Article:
Pascha, which is to say the date of the ressurection, is traditionally considered to be the start of the eighth day of Creation. It's also the eighth day in my Holy Week series, so the title is a dual pun referring to that fact as well.
I approached this with a nod to the traditional paschal candle, with the addition of two of my favorite flowers (sunflowers, and Blue Columbine), and of course, the traditional Orthodox Cross (as seen on the piece for Holy Friday as well)
The flame? Well, in the service for the Resurrection, all lights in the church are extinguished, save for one: a light on the altar. From this light, the priest lights a candle, which then is used to light all the other candles in the church. I've always felt that the Eschaton will come on a Pascha; the priest will go into the altar, to get the light, but instead, out will come Christ, and it will be Pascha forever. The flame, therefore, represents the risen Christ.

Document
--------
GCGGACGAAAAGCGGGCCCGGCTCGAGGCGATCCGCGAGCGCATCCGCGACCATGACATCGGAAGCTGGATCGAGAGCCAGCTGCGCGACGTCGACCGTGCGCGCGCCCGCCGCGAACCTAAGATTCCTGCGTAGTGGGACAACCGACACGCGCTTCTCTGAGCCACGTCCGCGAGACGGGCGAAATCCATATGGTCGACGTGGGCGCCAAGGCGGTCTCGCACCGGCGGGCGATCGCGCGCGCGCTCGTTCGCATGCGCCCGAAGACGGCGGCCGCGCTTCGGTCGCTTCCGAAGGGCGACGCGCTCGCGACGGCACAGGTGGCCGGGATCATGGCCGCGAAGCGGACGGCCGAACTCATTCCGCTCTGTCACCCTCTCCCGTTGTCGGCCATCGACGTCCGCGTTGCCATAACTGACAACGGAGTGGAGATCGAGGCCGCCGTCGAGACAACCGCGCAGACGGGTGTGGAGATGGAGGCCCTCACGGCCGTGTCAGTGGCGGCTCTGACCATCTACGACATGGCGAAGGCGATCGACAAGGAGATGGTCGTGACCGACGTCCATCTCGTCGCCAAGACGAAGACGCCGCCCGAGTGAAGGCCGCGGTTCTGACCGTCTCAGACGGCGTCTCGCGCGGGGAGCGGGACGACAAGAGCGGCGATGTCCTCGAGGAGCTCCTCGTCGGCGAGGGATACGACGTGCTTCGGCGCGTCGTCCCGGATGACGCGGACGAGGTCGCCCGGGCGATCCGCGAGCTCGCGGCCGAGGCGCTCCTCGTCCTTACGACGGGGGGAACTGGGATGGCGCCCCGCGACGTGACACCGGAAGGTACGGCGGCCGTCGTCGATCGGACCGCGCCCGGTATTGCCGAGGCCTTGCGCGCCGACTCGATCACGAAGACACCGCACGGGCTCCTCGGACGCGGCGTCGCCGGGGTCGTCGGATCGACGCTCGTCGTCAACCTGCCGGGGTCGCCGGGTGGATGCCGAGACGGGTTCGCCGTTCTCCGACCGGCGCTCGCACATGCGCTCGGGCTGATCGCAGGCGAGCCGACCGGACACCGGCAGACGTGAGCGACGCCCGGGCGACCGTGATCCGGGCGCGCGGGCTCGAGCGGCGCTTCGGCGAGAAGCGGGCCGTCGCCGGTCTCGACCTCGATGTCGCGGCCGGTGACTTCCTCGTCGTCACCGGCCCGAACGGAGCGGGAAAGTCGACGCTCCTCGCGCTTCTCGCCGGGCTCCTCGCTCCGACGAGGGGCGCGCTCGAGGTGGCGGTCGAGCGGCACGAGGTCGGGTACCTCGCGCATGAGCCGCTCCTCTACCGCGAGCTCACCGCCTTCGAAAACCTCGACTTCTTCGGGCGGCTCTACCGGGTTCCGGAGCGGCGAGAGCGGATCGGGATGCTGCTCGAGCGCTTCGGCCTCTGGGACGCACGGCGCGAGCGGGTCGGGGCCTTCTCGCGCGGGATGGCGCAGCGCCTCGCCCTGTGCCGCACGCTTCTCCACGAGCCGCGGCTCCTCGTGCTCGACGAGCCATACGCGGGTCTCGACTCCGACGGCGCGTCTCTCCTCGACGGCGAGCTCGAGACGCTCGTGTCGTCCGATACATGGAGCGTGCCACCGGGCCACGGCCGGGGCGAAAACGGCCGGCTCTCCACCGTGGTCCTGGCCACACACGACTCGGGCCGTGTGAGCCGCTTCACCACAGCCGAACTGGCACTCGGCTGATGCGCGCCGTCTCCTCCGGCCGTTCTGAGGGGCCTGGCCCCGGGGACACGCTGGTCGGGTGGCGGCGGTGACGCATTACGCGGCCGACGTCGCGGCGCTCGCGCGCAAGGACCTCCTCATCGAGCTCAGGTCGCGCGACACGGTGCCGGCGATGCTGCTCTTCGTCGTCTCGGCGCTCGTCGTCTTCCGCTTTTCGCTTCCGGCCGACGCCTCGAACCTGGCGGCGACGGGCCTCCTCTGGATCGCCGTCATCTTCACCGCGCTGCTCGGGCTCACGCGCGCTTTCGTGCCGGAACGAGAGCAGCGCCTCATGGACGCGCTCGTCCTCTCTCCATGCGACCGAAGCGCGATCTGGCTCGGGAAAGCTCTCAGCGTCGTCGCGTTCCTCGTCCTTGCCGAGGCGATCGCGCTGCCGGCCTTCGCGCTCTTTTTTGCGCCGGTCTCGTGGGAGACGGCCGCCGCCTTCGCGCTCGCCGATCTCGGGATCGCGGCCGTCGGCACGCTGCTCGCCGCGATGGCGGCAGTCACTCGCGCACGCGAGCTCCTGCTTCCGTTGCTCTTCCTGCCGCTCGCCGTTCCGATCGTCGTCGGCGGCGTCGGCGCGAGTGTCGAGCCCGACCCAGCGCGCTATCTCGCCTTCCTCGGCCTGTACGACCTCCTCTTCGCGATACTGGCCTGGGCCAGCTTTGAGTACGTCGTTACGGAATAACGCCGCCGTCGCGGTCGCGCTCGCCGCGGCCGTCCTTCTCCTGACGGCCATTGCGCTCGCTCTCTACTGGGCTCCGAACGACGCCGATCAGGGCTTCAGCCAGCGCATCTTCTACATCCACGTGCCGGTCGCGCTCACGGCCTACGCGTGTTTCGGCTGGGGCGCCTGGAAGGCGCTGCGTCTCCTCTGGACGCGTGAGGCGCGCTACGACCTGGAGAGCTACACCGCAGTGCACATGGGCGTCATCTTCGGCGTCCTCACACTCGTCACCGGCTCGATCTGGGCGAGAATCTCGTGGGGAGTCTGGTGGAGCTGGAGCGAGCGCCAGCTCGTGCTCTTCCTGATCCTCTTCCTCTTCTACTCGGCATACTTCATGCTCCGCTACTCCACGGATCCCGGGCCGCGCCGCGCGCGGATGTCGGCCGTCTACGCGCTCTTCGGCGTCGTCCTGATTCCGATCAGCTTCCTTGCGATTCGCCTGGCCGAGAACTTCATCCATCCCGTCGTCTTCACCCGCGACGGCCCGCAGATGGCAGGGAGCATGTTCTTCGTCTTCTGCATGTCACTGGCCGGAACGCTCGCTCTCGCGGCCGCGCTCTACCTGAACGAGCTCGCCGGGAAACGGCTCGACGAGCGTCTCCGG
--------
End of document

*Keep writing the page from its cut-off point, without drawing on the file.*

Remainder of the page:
Furthermore, I've always thought that the Eschaton, the ending of all things, will happen on a Pascha. The priest will go into the sanctuary to get the light, and instead, Christ, who is the light, will come out, and it will be Pascha for all eternity.